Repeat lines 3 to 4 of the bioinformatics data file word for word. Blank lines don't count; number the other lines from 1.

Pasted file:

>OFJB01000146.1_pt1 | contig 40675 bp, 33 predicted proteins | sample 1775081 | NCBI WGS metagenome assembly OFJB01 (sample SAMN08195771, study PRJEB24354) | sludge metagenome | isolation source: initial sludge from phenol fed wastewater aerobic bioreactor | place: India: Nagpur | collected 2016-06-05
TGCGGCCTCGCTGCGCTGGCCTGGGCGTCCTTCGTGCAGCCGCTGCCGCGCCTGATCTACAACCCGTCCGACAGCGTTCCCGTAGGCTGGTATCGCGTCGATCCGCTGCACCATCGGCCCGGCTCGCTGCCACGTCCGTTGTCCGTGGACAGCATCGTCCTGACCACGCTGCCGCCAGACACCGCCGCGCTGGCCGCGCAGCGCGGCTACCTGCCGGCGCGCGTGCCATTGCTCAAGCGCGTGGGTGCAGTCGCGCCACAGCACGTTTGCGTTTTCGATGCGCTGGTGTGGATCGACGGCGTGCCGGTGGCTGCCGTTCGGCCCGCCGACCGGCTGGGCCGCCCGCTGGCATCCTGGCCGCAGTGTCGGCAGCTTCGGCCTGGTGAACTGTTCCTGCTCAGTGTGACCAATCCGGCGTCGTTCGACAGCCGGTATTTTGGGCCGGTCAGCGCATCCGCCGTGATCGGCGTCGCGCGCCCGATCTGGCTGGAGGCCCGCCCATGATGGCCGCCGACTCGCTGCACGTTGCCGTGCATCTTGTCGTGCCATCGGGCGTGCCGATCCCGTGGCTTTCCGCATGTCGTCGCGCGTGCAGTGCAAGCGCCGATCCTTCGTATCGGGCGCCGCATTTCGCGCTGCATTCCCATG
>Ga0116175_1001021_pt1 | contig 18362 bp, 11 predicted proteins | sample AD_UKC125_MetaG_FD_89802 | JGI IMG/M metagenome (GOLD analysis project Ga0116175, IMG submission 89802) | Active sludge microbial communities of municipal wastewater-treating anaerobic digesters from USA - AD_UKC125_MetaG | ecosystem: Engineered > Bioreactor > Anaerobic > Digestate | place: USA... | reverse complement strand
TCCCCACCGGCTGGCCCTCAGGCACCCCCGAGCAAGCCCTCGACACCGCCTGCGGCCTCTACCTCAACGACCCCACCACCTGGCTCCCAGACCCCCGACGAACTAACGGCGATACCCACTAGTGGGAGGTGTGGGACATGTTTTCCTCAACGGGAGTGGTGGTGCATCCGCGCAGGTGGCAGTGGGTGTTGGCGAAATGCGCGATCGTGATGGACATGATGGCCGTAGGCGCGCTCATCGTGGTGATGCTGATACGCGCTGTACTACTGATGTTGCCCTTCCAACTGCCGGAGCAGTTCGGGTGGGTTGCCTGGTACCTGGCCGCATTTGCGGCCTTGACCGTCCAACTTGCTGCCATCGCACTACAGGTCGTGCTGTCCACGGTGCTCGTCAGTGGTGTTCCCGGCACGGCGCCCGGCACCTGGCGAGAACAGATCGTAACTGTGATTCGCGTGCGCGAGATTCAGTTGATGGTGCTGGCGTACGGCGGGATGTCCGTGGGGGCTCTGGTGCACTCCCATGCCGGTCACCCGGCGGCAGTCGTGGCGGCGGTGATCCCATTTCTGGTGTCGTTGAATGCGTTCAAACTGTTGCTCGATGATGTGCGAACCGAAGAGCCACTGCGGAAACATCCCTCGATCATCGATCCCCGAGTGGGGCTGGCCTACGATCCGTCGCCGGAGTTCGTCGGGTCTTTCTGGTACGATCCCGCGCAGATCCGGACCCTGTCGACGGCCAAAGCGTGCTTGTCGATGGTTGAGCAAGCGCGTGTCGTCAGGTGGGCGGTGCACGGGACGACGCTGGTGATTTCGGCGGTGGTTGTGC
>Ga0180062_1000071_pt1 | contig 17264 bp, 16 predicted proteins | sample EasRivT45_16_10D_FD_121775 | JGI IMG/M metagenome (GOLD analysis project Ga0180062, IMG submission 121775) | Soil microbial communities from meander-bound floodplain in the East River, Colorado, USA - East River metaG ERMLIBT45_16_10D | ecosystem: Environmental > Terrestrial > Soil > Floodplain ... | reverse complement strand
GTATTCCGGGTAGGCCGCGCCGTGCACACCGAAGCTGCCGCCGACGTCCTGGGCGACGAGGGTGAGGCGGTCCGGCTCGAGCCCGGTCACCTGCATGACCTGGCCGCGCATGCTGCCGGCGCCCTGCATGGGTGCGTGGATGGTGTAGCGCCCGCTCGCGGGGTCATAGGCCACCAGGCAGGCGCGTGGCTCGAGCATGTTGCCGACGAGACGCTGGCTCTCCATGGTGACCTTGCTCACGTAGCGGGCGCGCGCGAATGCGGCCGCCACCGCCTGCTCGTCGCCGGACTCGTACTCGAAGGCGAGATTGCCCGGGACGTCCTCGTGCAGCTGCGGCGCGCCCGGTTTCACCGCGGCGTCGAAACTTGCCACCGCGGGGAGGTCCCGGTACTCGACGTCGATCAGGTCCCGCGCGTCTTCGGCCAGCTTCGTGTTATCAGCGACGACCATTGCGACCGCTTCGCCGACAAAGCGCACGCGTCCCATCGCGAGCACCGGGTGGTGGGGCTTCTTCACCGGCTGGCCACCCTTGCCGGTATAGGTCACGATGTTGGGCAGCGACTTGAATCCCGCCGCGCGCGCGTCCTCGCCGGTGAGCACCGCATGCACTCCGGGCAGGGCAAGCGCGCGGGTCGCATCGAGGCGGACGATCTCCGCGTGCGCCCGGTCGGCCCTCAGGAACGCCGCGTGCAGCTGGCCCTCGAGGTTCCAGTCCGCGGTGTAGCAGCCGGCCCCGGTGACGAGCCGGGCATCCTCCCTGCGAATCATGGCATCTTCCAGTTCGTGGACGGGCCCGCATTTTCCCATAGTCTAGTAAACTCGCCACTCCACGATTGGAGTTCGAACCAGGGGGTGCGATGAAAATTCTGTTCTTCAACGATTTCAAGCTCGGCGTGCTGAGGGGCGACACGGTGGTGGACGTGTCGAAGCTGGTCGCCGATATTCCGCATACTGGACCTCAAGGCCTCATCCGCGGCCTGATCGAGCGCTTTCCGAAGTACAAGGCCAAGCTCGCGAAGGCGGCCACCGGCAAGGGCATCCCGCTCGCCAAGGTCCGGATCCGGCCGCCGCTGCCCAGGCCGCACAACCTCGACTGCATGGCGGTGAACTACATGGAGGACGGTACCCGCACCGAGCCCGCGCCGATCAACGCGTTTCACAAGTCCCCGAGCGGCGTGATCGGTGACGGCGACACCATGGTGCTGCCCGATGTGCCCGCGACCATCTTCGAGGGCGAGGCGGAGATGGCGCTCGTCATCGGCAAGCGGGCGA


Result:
>Ga0116175_1001021_pt1 | contig 18362 bp, 11 predicted proteins | sample AD_UKC125_MetaG_FD_89802 | JGI IMG/M metagenome (GOLD analysis project Ga0116175, IMG submission 89802) | Active sludge microbial communities of municipal wastewater-treating anaerobic digesters from USA - AD_UKC125_MetaG | ecosystem: Engineered > Bioreactor > Anaerobic > Digestate | place: USA... | reverse complement strand
TCCCCACCGGCTGGCCCTCAGGCACCCCCGAGCAAGCCCTCGACACCGCCTGCGGCCTCTACCTCAACGACCCCACCACCTGGCTCCCAGACCCCCGACGAACTAACGGCGATACCCACTAGTGGGAGGTGTGGGACATGTTTTCCTCAACGGGAGTGGTGGTGCATCCGCGCAGGTGGCAGTGGGTGTTGGCGAAATGCGCGATCGTGATGGACATGATGGCCGTAGGCGCGCTCATCGTGGTGATGCTGATACGCGCTGTACTACTGATGTTGCCCTTCCAACTGCCGGAGCAGTTCGGGTGGGTTGCCTGGTACCTGGCCGCATTTGCGGCCTTGACCGTCCAACTTGCTGCCATCGCACTACAGGTCGTGCTGTCCACGGTGCTCGTCAGTGGTGTTCCCGGCACGGCGCCCGGCACCTGGCGAGAACAGATCGTAACTGTGATTCGCGTGCGCGAGATTCAGTTGATGGTGCTGGCGTACGGCGGGATGTCCGTGGGGGCTCTGGTGCACTCCCATGCCGGTCACCCGGCGGCAGTCGTGGCGGCGGTGATCCCATTTCTGGTGTCGTTGAATGCGTTCAAACTGTTGCTCGATGATGTGCGAACCGAAGAGCCACTGCGGAAACATCCCTCGATCATCGATCCCCGAGTGGGGCTGGCCTACGATCCGTCGCCGGAGTTCGTCGGGTCTTTCTGGTACGATCCCGCGCAGATCCGGACCCTGTCGACGGCCAAAGCGTGCTTGTCGATGGTTGAGCAAGCGCGTGTCGTCAGGTGGGCGGTGCACGGGACGACGCTGGTGATTTCGGCGGTGGTTGTGC